Salame Strolghino

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redzed
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Salame Strolghino

Post by redzed » Sat Sep 19, 2020 07:12

This is my first attempt at creating this simple but interesting salame. Strolghino originates in Zibello, the home of Culatello and is made with trimmings from the preparation of that particular specialty. It is a narrow gauge sausage and is eaten when still young and soft, usually within three to four weeks of drying. It was considered as the first test of the taste and quality of the Culatello which usually ripened for a year or a bit longer. In fact, the name comes from the root word "strolga", (fortune-teller), because it would reveal the taste of the salumi of the future. Other than salt, pepper and honey, no other spices were used. For safety reasons, I added potassium nitrate and substituted raw honey with granulated honey. The Strolghino was made with lean meat with no connective tissue from the leg and quality back fat. I fermented at a temperature of 20C for 72 hours. Because no starter culture was used, it took longer to activate the indigenous lactic bacteria in the meat. After 24 hours the pH only dropped from 5.73 to 5.65, after 48 hours it was 5.35 and when I transferred it to the curing chamber after 72 hours the pH measured 5.15. I pulled the salame after 33 days, and probably should have done so a week earlier. Everything worked out well, the texture, sliceability and only a hint of dry rim. Taste is very good, clean slightly peppery, and mould flavoured.

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Salame Strolghino

800g lean pork from leg, no fat or connective tissue
200g hard back fat
(Original made from pork leg trimmings with varied amounts of fat)

Ingredients per 1000g (1 kg) of meat
Fine sea salt, 25 g
KNO3 (potassium nitrate), 0.5g
Granulated honey, 4g
White pepper, 3g

Instructions
1. Cube the lean meat and back fat, keeping separate.
2. Partially freeze the lean meat and freeze the fat completely.
3. Combine the lean meat and back fat, add the KNO3 into the salt, mix and grind using the 6mm plate.
4. Add the honey and pepper to the ground meat and mix well. Make sure that the batter stays very cold, and don't over mix to avoid fat smearing.
5. Stuff firmly into 36-42mm hog casings. Lacing with string or netting the sausage will prevent it from tearing and falling after hanging.
6. Ferment at 20-21C, 90% RH, until pH drops to 5.3 or slightly less.
7. Inoculate with a mould starter.
8. Dry for 3-4 weeks at 12-15° C (54-59° F), 75-80% humidity.

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jens49
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Re: Salame Strolghino

Post by jens49 » Sat Sep 19, 2020 07:28

Looks great! Very simple recipe. Right now I have a pure beef salami in my chamber.
Just salt (& nitrite) Some times we just have to try...
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Re: Salame Strolghino

Post by Indaswamp » Tue Sep 22, 2020 04:49

Very nice. But why potassium nitrate instead of sodium nitrate/nitrite?
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Re: Salame Strolghino

Post by redzed » Tue Sep 22, 2020 06:17

Good question. There is a long held belief by many who make traditional charcuterie that products made with potassium nitrate (saltpetre), taste better than those made with nitrite. It's apparently attributed to the nitrate reductase enzymes. I'm not quite sure whether that is actually true, and normally use Cure #2 which is superior as far as safety goes. But, I bought some KNO3 and I use it now and then. I've received many complements on this salami, so maybe there is something to it. :D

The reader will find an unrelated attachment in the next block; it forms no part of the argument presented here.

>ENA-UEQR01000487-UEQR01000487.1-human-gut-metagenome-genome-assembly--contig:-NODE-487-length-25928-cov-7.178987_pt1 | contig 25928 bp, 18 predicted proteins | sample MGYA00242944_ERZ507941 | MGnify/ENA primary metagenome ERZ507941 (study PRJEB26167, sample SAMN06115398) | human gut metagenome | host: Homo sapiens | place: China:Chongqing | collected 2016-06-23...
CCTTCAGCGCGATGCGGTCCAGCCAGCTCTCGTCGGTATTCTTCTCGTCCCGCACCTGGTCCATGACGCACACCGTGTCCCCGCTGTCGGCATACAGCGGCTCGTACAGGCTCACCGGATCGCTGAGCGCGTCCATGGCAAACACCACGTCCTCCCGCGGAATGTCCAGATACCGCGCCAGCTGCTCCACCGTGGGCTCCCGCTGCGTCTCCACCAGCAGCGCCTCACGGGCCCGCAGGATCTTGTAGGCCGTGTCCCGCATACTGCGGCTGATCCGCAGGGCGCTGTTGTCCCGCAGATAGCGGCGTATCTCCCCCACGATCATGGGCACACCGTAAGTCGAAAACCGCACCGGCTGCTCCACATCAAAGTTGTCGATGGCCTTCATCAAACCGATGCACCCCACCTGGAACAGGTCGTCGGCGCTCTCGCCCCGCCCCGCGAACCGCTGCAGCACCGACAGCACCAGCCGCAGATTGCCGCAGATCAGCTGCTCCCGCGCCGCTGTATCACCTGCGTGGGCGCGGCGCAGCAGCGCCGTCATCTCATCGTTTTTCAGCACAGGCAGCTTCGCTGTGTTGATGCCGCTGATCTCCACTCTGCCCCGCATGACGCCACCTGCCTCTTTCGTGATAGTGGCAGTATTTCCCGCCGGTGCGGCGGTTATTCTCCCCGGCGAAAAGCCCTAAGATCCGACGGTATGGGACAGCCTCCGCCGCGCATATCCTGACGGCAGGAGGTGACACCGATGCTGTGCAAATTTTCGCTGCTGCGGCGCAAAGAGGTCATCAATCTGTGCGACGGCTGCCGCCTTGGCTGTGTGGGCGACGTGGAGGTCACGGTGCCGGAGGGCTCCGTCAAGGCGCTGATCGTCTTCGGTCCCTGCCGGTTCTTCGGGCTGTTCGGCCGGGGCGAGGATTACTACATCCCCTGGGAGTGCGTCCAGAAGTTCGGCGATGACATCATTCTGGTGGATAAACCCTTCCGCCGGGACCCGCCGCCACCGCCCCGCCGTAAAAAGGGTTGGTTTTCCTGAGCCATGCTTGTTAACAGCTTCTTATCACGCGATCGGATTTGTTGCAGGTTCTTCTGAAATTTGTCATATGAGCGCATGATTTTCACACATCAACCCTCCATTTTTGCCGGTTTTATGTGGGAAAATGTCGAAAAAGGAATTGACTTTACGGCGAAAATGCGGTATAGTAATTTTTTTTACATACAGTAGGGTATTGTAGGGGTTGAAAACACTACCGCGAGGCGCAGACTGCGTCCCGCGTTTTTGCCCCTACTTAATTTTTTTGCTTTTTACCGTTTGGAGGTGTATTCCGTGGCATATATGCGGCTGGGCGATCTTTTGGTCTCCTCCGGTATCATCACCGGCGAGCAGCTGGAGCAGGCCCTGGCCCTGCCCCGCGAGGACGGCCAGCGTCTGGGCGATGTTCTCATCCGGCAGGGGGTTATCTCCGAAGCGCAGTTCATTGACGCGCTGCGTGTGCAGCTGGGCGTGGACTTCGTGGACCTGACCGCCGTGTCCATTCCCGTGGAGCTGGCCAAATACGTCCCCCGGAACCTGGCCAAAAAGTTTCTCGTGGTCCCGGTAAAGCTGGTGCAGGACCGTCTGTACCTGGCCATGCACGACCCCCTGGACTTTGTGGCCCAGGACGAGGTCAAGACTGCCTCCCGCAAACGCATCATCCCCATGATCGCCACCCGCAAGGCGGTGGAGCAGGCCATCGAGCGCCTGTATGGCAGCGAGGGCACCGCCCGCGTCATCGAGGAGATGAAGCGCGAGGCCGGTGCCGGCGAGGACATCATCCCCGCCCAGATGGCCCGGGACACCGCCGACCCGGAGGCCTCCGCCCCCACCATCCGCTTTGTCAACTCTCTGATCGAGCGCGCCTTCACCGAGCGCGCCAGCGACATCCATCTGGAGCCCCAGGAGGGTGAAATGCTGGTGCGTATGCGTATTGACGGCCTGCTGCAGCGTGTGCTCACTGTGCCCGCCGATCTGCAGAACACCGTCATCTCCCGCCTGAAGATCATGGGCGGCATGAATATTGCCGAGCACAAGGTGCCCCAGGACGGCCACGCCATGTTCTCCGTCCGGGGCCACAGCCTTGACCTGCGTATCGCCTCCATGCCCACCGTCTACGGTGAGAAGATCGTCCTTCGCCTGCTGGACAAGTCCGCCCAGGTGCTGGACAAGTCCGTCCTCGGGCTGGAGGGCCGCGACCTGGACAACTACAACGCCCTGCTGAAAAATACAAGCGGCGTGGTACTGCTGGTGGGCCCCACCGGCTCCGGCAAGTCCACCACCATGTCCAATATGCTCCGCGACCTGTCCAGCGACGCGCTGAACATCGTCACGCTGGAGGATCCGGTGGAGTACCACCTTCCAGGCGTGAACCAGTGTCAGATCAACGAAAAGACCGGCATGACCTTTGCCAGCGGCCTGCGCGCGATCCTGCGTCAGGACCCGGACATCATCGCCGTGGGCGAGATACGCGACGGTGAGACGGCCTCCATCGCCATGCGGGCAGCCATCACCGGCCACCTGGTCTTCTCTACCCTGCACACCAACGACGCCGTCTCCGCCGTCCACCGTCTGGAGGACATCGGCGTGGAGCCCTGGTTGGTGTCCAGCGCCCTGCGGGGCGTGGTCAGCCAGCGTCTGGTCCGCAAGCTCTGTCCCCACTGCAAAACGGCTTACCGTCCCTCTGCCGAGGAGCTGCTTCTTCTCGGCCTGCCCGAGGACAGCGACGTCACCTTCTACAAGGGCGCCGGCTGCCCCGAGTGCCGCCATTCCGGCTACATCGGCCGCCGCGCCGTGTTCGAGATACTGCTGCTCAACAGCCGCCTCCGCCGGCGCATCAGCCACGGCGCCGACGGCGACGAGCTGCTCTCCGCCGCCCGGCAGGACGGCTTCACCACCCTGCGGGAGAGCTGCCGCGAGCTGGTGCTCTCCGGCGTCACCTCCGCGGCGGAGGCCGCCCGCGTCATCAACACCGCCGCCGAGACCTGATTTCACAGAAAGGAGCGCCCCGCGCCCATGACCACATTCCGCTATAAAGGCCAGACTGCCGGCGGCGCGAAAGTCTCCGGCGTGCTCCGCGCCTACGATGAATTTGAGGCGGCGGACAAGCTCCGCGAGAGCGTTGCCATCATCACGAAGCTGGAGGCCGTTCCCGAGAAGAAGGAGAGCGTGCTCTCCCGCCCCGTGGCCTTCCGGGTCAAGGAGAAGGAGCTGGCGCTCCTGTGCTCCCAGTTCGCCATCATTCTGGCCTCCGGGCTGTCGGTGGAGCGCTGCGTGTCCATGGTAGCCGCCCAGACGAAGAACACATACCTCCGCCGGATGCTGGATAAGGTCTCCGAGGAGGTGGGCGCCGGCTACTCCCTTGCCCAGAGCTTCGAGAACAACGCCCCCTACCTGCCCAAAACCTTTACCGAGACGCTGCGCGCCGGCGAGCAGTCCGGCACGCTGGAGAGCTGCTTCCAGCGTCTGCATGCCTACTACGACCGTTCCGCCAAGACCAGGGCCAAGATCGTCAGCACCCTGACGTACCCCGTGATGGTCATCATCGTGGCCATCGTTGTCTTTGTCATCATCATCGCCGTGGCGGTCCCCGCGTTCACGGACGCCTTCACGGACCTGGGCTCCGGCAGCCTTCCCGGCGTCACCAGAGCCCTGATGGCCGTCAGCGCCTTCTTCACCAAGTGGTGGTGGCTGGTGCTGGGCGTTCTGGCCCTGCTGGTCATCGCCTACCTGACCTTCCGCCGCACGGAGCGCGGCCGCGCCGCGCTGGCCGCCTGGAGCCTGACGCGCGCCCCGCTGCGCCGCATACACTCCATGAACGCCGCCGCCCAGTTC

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Re: Salame Strolghino

Post by Indaswamp » Tue Sep 22, 2020 10:13

The potassium nitrate you use- is it at a cut rate like the sodium nitrate? 6.25%/93.75%?? Or some other ratio?
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Re: Salame Strolghino

Post by redzed » Tue Sep 22, 2020 16:32

I use KNO3 in its pure form, so it's 100%. North American Cure #2 formulations all contain 6.25% sodium nitrite and anywhere from 1% to 6% sodium nitrate. Most people add 2.5g of Cure #2 to their products. That means that if you are using the product from the Sausagemaker, that is only 25ppm, if from the Craft Butcher's pantry it's 150ppm. I think that buying the Sausagemaker formulation and thinking that you are getting any benefit is a waste of time. I added .5g/kg which is 500ppm and the limit in the EU. In the US the limit is a whopping 2187, an amount that you certainly don't need or want in your salami.
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Re: Salame Strolghino

Post by Indaswamp » Wed Sep 23, 2020 04:36

Interesting... Now I have to go check my cure #2. I thought all cure #2 was a standard ratio of nitrate, nitrite and salt. Stand by....

I ordered cure #2 from Anthonysgoods.com
This cure #2 says it is 6% Sodium nitrite and 4% sodium nitrate. I have been using 3g/kg.
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Re: Salame Strolghino

Post by redzed » Wed Sep 23, 2020 17:22

Yeah, it looks like the amount of nitrite can also differ in looking at what you are using. I also noticed that another Cure #2 sold on Amazon (Hoosiers)contains 5.67% sodium nitrite and 3.63% sodium nitrate. So you have read the ingredients and know what you are buying.
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